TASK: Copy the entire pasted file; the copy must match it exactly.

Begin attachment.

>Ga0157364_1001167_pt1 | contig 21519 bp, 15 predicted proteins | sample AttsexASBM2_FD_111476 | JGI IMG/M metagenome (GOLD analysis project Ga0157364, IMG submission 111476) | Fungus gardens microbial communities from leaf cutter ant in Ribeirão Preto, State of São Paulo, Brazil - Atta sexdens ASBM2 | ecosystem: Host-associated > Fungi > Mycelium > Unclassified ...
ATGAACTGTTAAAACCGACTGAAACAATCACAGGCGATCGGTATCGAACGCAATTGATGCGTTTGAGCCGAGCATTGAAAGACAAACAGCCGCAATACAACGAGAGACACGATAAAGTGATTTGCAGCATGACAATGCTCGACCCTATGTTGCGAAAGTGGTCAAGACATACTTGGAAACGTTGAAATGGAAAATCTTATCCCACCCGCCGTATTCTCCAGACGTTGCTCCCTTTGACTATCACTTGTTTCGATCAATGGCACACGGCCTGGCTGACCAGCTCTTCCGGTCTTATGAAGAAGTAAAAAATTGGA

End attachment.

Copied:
>Ga0157364_1001167_pt1 | contig 21519 bp, 15 predicted proteins | sample AttsexASBM2_FD_111476 | JGI IMG/M metagenome (GOLD analysis project Ga0157364, IMG submission 111476) | Fungus gardens microbial communities from leaf cutter ant in Ribeirão Preto, State of São Paulo, Brazil - Atta sexdens ASBM2 | ecosystem: Host-associated > Fungi > Mycelium > Unclassified ...
ATGAACTGTTAAAACCGACTGAAACAATCACAGGCGATCGGTATCGAACGCAATTGATGCGTTTGAGCCGAGCATTGAAAGACAAACAGCCGCAATACAACGAGAGACACGATAAAGTGATTTGCAGCATGACAATGCTCGACCCTATGTTGCGAAAGTGGTCAAGACATACTTGGAAACGTTGAAATGGAAAATCTTATCCCACCCGCCGTATTCTCCAGACGTTGCTCCCTTTGACTATCACTTGTTTCGATCAATGGCACACGGCCTGGCTGACCAGCTCTTCCGGTCTTATGAAGAAGTAAAAAATTGGA